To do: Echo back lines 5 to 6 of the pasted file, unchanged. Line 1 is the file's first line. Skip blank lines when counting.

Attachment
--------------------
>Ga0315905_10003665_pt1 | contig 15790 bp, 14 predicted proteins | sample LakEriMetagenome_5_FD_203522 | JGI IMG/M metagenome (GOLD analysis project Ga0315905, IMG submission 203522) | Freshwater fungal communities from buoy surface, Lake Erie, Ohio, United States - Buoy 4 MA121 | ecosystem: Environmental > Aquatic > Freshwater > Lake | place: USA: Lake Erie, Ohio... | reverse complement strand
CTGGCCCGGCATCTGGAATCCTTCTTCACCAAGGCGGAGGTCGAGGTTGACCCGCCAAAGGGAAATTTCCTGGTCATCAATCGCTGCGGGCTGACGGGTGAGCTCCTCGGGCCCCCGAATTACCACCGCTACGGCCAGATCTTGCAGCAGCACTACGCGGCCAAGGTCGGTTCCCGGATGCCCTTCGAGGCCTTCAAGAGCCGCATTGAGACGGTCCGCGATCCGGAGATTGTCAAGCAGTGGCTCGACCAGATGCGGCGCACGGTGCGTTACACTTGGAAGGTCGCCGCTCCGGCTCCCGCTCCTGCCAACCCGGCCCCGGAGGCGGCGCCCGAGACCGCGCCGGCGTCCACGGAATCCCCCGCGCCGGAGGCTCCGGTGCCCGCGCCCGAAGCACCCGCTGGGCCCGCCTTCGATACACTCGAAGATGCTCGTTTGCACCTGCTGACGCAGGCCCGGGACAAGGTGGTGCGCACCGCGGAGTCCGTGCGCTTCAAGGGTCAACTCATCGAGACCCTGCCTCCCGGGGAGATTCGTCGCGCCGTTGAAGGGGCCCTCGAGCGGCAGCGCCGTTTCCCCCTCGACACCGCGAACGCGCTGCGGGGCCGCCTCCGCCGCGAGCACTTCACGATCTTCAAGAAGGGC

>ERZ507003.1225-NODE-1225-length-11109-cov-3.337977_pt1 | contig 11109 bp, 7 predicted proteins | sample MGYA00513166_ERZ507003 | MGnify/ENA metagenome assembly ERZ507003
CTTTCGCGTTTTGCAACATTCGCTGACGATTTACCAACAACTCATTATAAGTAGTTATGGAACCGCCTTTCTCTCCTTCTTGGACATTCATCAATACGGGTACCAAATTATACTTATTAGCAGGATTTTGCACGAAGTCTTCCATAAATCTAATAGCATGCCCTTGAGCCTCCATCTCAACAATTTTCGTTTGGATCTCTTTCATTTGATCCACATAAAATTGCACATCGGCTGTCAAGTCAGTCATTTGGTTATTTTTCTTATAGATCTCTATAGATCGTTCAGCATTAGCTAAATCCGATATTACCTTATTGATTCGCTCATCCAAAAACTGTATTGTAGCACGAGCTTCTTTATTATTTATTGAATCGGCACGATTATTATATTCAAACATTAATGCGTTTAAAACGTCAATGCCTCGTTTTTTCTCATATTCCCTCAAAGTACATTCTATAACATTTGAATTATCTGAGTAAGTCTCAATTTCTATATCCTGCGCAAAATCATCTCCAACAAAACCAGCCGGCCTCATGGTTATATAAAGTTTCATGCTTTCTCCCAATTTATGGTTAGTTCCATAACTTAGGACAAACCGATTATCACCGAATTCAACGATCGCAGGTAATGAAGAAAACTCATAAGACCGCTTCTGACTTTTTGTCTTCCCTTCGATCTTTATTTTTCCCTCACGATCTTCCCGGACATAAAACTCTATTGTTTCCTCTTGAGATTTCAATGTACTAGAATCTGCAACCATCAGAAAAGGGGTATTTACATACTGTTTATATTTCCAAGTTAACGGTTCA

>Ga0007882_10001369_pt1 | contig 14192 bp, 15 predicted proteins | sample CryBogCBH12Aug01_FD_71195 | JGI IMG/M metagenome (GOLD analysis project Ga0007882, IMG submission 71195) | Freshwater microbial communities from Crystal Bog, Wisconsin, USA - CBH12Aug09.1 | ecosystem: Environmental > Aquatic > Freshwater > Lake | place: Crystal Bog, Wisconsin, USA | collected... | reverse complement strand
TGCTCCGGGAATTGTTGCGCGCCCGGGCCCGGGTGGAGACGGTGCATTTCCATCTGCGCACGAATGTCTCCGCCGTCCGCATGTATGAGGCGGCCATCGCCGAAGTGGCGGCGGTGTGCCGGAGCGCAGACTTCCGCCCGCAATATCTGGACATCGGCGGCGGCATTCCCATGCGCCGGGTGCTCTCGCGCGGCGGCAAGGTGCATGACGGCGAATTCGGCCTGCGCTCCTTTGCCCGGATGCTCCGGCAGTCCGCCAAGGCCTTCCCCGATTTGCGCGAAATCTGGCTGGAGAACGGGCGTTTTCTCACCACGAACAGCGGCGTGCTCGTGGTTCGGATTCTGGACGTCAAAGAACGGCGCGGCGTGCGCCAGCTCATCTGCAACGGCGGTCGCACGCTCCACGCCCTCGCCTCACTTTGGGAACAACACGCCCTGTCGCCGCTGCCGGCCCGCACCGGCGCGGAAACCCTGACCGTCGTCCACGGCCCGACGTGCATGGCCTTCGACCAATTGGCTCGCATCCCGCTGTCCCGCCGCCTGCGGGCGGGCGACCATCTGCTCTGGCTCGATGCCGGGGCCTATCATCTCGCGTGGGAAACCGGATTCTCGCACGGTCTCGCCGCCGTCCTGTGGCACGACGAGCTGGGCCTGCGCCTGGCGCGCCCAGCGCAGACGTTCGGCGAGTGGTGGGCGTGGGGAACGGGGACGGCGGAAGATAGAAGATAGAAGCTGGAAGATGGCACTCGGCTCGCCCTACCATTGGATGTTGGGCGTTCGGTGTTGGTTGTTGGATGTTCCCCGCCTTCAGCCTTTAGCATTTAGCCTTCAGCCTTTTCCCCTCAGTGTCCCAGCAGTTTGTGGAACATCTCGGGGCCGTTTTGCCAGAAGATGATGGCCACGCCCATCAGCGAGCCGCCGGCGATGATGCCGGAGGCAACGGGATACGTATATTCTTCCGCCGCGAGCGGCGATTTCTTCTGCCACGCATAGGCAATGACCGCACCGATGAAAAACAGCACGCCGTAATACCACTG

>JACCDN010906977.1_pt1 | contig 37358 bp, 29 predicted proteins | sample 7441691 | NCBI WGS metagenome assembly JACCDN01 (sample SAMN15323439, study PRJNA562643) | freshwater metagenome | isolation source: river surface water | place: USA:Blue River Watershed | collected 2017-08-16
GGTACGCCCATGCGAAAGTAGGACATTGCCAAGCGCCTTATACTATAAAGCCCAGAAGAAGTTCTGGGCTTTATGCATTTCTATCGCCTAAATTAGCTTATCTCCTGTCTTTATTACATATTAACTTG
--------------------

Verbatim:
>Ga0007882_10001369_pt1 | contig 14192 bp, 15 predicted proteins | sample CryBogCBH12Aug01_FD_71195 | JGI IMG/M metagenome (GOLD analysis project Ga0007882, IMG submission 71195) | Freshwater microbial communities from Crystal Bog, Wisconsin, USA - CBH12Aug09.1 | ecosystem: Environmental > Aquatic > Freshwater > Lake | place: Crystal Bog, Wisconsin, USA | collected... | reverse complement strand
TGCTCCGGGAATTGTTGCGCGCCCGGGCCCGGGTGGAGACGGTGCATTTCCATCTGCGCACGAATGTCTCCGCCGTCCGCATGTATGAGGCGGCCATCGCCGAAGTGGCGGCGGTGTGCCGGAGCGCAGACTTCCGCCCGCAATATCTGGACATCGGCGGCGGCATTCCCATGCGCCGGGTGCTCTCGCGCGGCGGCAAGGTGCATGACGGCGAATTCGGCCTGCGCTCCTTTGCCCGGATGCTCCGGCAGTCCGCCAAGGCCTTCCCCGATTTGCGCGAAATCTGGCTGGAGAACGGGCGTTTTCTCACCACGAACAGCGGCGTGCTCGTGGTTCGGATTCTGGACGTCAAAGAACGGCGCGGCGTGCGCCAGCTCATCTGCAACGGCGGTCGCACGCTCCACGCCCTCGCCTCACTTTGGGAACAACACGCCCTGTCGCCGCTGCCGGCCCGCACCGGCGCGGAAACCCTGACCGTCGTCCACGGCCCGACGTGCATGGCCTTCGACCAATTGGCTCGCATCCCGCTGTCCCGCCGCCTGCGGGCGGGCGACCATCTGCTCTGGCTCGATGCCGGGGCCTATCATCTCGCGTGGGAAACCGGATTCTCGCACGGTCTCGCCGCCGTCCTGTGGCACGACGAGCTGGGCCTGCGCCTGGCGCGCCCAGCGCAGACGTTCGGCGAGTGGTGGGCGTGGGGAACGGGGACGGCGGAAGATAGAAGATAGAAGCTGGAAGATGGCACTCGGCTCGCCCTACCATTGGATGTTGGGCGTTCGGTGTTGGTTGTTGGATGTTCCCCGCCTTCAGCCTTTAGCATTTAGCCTTCAGCCTTTTCCCCTCAGTGTCCCAGCAGTTTGTGGAACATCTCGGGGCCGTTTTGCCAGAAGATGATGGCCACGCCCATCAGCGAGCCGCCGGCGATGATGCCGGAGGCAACGGGATACGTATATTCTTCCGCCGCGAGCGGCGATTTCTTCTGCCACGCATAGGCAATGACCGCACCGATGAAAAACAGCACGCCGTAATACCACTG